James I. Robertson Jr., executive director of the center and Alumni Distinguished Professor of history at Tech, expressed delight in the gift and the upcoming exhibition. "Mort Künstler is a premiere Civil War artist. His work is of the highest caliber and is most impressive in its historical accuracy," said Robertson, a famous Civil War historian and author. "For him to paint a scene for Virginia Tech and to display his other pieces here is a compliment of the highest order. His support of our center is an honor."
The two men worked together in 1995 to produce Jackson & Lee: Legends in Gray. The product of their next collaboration, The Confederate Spirit, is due for publication in October.
The print of Jackson will sell for $200 (plus shipping) and will be available to a limited number of people. Purchasers of the print may opt to have their copy personally signed by Künstler during his Tech visit. For information on obtaining this special Künstler print, call 540/231-2892 or visit www.majbill.vt.edu/history/CivilWarCenter/index on the Internet.
Neal Castagnoli Jr., the Harvey W. Peters Professor of Chemistry at Virginia Tech and Eminent Scholar of the Commonwealth of Virginia, has been honored as one of the state's top two scientists for advancing the understanding of neuronal degenerative diseases, such as Parkinson's. The Science Museum of Virginia and the Commonwealth of Virginia named him Virginia's Outstanding Scientist of 2000.
Castagnoli is co-director of the Harvey W. Peters Center for the Study of Parkinson's Disease and Disorders of the Nervous System and an adjunct faculty member at the Virginia-Maryland Regional College of Veterinary Medicine.
He is a world-renowned researcher whose work has brought scientists one step closer to identifying the cause of Parkinson's disease, a progressive disorder characterized by shaking and slowing of movement. The disease is associated with destruction of certain brain cells. Castagnoli's research focuses on the molecular mechanisms by which specific chemicals cause toxic effects that ultimately lead to neuronal degenerative diseases such as Parkinson's disease. According to the Science Museum of Virginia, Castagnoli is responsible for "helping pinpoint an underlying chemical mechanism by which a compound found in a drug known as 'street heroin' destroys brain neurons and causes an irreversible Parkinsonian syndrome." Castagnoli's team has also found a compound in tobacco that may block the toxicity of street heroin.
The Virginia-Maryland Regional College of Veterinary Medicine at Virginia Tech is helping Fairfax County, Va., to control a raccoon rabies epidemic by immunizing the wild animals. Fairfax reported nearly 20 percent of the state's rabies cases in 1999.
While rabies is largely controlled in domestic animals through mandatory immunization programs, according to Dr. Francois Elvinger, an associate professor in the college's Department of Large Animal Clinical Sciences, it remains difficult to get the vaccine into wild animals. Elvinger plans to deliver the vaccine in sachets embedded in fishmeal wafers.
In April, public health workers and volunteers began distributing 17,000 vaccine doses over an area that covers about one-sixth of Fairfax County.
Nikki Giovanni, renowned poet and Virginia Tech University Distinguished Professor, has won the NAACP Image Award for literature again, this year for her book Blues: For All the Changes.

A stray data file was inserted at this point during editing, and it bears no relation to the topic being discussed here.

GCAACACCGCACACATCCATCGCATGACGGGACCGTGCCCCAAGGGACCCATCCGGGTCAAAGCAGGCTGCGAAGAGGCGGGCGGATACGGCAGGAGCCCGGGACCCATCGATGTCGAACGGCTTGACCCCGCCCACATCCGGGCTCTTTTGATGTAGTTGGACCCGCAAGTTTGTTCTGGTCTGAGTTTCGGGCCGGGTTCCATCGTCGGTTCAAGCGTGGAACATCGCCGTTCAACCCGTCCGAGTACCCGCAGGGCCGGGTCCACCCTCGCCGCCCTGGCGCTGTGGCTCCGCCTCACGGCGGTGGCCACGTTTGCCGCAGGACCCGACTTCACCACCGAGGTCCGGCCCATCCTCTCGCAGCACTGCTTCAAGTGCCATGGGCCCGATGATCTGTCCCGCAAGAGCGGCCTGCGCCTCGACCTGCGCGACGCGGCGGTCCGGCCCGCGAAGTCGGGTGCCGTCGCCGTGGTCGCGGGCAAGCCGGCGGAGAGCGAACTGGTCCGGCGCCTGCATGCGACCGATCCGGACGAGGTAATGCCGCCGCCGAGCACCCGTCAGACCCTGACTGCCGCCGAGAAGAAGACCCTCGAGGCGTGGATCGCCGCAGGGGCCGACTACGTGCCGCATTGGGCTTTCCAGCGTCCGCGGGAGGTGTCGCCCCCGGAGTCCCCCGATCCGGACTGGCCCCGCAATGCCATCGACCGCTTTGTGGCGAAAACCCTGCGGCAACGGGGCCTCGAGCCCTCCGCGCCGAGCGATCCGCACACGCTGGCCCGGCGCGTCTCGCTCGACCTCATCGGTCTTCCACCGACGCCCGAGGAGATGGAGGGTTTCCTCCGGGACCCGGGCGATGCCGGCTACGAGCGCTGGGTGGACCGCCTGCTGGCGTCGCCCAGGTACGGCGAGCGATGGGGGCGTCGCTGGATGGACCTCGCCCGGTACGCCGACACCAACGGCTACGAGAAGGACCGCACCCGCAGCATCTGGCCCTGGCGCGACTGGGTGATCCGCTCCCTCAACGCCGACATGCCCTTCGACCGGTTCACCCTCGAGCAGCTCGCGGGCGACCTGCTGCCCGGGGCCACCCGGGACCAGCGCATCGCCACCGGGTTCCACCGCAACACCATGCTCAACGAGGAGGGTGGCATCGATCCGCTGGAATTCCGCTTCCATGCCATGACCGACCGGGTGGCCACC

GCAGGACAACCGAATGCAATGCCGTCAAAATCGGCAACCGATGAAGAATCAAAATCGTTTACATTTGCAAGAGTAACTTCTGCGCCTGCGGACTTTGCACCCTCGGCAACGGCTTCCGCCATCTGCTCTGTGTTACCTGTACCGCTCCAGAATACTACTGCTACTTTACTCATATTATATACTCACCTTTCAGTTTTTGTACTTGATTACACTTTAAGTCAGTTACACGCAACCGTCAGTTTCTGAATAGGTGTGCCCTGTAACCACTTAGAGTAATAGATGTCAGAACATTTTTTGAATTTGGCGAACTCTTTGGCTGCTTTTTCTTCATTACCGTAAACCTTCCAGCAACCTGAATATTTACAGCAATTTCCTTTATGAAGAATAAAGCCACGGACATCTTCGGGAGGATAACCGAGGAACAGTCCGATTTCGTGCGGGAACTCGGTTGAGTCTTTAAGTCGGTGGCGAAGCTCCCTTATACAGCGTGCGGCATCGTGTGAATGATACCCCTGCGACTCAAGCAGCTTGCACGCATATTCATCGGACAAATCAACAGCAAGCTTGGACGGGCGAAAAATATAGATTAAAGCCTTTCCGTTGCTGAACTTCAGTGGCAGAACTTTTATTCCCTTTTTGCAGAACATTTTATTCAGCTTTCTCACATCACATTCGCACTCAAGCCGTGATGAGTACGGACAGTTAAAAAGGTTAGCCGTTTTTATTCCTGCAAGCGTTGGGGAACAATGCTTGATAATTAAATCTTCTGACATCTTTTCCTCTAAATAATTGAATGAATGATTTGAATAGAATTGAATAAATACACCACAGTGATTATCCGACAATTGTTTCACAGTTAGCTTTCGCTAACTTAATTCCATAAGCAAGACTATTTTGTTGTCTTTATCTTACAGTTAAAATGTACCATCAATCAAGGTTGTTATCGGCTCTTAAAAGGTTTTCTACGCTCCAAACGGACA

This is Giovanni's third major award in five years. Besides the Image Award in 1998, she received the prestigious Langston Hughes Award for 1996 for distinguished contributions to arts and letters. Previous Hughes award winners include James Baldwin, Toni Morrison, Ralph W. Ellison, Alice Walker, and Maya Angelou.
U.S. Senator John Warner was the keynote speaker at Virginia Tech's undergraduate commencement ceremony May 13.
Listening from the audience were several students who could give some interesting comments themselves. For example, Jennifer Graham (management '00), at the age of 20, could talk about earning her management degree in record time. Graham, from Berryville, Va., began her freshman studies at Tech's Pamplin College of Business in the fall of '98, but she graduated in May after just two years here.
Greg and Grant Vogl also have 3.9 QCAs. In fact, the graduating identical twins from Reston, Va., share quite a lot. Both graduated as top honor students at Herndon High School in Reston. Both liked science and math, so both decided to major in engineering at Tech. They also shared a residence hall room.
Virginia Tech's second-ranked football team raked in the money for its appearance in the nationally televised Nokia Sugar Bowl, but the Athletics Department isn't pouring all the winnings back into its own programs. It has donated $250,000 to enhance other university programs.
The largest beneficiary, University Libraries, received $100,000. According to Eileen Hitchingham, dean of libraries, the donation "will support electronic resources accessible to all members of the Virginia Tech community; fund library space improvements to make the library easier to use and more accessible as Newman Library links to the university's new Advanced Communications and Information Technology Center; and provide some matching funds for proposals to expand the digital library and archives (Special Collections) resources, particularly Civil War materials and manuscripts and the Archive of the International Association of Women in Architecture."
The Athletics Department felt that the University Libraries impacted the greatest range of students and staff. A great university is always looking to improve its library," says Jim Weaver, director of athletics.